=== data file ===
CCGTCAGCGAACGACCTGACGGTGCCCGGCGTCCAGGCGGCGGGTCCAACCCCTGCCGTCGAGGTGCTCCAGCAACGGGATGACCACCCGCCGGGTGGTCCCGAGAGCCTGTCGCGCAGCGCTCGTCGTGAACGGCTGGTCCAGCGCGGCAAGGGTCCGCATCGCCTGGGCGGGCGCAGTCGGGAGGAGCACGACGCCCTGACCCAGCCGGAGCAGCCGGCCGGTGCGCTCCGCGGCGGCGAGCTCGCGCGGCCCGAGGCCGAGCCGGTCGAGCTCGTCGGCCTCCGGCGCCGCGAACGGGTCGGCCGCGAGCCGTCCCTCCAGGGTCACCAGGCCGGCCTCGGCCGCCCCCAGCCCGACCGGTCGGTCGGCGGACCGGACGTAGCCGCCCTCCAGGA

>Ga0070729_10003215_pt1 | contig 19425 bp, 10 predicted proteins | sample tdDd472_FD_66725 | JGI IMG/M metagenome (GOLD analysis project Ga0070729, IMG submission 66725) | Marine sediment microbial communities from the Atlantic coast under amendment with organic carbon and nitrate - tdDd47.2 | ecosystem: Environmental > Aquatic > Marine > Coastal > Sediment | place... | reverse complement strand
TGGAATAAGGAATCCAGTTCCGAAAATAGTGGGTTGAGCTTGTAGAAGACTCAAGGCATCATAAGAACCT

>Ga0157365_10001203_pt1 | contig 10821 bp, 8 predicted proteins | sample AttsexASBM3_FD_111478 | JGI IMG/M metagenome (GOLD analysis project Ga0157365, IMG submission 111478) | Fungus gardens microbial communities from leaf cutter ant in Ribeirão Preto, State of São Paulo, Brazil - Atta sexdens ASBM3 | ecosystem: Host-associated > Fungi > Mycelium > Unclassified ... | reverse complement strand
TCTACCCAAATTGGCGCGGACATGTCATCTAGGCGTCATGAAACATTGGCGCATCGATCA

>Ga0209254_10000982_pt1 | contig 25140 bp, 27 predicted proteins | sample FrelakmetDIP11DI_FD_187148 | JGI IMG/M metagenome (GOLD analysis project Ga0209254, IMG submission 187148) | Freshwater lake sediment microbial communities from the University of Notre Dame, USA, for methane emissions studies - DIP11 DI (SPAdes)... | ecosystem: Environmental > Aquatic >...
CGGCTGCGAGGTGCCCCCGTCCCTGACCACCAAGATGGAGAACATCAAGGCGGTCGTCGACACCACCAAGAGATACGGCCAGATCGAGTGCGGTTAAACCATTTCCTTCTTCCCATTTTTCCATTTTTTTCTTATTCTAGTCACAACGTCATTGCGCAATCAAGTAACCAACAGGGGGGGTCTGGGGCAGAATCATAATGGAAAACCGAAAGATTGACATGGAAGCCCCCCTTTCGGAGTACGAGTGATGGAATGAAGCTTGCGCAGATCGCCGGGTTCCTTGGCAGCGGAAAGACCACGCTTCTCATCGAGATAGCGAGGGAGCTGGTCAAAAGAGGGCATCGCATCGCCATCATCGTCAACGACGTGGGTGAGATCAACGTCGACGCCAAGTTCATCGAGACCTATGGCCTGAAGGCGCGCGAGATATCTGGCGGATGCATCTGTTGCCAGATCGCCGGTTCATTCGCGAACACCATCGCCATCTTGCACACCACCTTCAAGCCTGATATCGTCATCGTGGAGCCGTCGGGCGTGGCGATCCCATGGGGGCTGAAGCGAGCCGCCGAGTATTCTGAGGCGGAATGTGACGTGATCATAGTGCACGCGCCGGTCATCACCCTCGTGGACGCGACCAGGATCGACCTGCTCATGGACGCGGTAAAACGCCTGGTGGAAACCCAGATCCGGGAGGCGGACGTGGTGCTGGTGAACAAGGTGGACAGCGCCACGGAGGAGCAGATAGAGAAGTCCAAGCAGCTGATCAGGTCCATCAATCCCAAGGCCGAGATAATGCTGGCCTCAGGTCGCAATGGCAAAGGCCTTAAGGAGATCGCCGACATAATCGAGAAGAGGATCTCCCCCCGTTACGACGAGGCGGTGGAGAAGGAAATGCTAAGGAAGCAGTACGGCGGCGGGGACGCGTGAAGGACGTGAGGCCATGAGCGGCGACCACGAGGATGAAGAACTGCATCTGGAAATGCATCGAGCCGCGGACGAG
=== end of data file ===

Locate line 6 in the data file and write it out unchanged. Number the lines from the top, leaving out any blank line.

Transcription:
>Ga0209254_10000982_pt1 | contig 25140 bp, 27 predicted proteins | sample FrelakmetDIP11DI_FD_187148 | JGI IMG/M metagenome (GOLD analysis project Ga0209254, IMG submission 187148) | Freshwater lake sediment microbial communities from the University of Notre Dame, USA, for methane emissions studies - DIP11 DI (SPAdes)... | ecosystem: Environmental > Aquatic >...